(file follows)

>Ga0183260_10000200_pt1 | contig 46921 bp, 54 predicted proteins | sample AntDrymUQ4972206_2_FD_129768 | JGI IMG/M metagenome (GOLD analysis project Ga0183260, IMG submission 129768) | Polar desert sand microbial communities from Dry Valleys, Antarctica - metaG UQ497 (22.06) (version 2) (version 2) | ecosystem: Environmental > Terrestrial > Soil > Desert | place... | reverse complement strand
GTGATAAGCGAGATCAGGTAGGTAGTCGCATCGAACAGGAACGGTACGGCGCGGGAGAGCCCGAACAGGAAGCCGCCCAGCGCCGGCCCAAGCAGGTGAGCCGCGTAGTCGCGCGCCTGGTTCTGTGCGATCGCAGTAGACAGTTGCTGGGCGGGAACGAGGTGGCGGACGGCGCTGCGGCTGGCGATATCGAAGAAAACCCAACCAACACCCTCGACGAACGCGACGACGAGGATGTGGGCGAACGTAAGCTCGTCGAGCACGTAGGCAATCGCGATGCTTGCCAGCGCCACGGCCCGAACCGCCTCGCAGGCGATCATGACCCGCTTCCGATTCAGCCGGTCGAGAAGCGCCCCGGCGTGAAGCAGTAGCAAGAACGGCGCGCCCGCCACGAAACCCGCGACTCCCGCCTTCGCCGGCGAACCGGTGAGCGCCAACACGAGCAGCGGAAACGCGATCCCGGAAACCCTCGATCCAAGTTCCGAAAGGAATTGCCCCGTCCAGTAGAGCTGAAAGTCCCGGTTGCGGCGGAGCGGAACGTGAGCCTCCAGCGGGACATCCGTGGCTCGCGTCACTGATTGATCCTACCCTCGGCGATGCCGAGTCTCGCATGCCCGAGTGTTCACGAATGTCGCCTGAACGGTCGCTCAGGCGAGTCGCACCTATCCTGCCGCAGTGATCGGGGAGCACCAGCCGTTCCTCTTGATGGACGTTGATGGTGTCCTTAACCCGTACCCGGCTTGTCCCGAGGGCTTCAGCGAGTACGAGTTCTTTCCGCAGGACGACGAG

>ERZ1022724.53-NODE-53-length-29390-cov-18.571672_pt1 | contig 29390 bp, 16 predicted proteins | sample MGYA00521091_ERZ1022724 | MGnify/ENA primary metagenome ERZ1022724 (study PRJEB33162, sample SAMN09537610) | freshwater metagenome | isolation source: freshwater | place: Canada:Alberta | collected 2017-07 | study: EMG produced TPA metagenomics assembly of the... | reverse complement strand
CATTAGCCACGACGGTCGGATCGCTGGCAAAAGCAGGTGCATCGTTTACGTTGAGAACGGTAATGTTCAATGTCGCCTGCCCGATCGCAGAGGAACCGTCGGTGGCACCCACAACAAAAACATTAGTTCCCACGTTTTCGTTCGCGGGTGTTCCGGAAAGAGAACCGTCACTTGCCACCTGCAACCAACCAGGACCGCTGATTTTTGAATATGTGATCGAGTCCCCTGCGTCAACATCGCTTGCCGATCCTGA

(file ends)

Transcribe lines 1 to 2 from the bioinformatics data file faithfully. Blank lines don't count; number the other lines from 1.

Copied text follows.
>Ga0183260_10000200_pt1 | contig 46921 bp, 54 predicted proteins | sample AntDrymUQ4972206_2_FD_129768 | JGI IMG/M metagenome (GOLD analysis project Ga0183260, IMG submission 129768) | Polar desert sand microbial communities from Dry Valleys, Antarctica - metaG UQ497 (22.06) (version 2) (version 2) | ecosystem: Environmental > Terrestrial > Soil > Desert | place... | reverse complement strand
GTGATAAGCGAGATCAGGTAGGTAGTCGCATCGAACAGGAACGGTACGGCGCGGGAGAGCCCGAACAGGAAGCCGCCCAGCGCCGGCCCAAGCAGGTGAGCCGCGTAGTCGCGCGCCTGGTTCTGTGCGATCGCAGTAGACAGTTGCTGGGCGGGAACGAGGTGGCGGACGGCGCTGCGGCTGGCGATATCGAAGAAAACCCAACCAACACCCTCGACGAACGCGACGACGAGGATGTGGGCGAACGTAAGCTCGTCGAGCACGTAGGCAATCGCGATGCTTGCCAGCGCCACGGCCCGAACCGCCTCGCAGGCGATCATGACCCGCTTCCGATTCAGCCGGTCGAGAAGCGCCCCGGCGTGAAGCAGTAGCAAGAACGGCGCGCCCGCCACGAAACCCGCGACTCCCGCCTTCGCCGGCGAACCGGTGAGCGCCAACACGAGCAGCGGAAACGCGATCCCGGAAACCCTCGATCCAAGTTCCGAAAGGAATTGCCCCGTCCAGTAGAGCTGAAAGTCCCGGTTGCGGCGGAGCGGAACGTGAGCCTCCAGCGGGACATCCGTGGCTCGCGTCACTGATTGATCCTACCCTCGGCGATGCCGAGTCTCGCATGCCCGAGTGTTCACGAATGTCGCCTGAACGGTCGCTCAGGCGAGTCGCACCTATCCTGCCGCAGTGATCGGGGAGCACCAGCCGTTCCTCTTGATGGACGTTGATGGTGTCCTTAACCCGTACCCGGCTTGTCCCGAGGGCTTCAGCGAGTACGAGTTCTTTCCGCAGGACGACGAG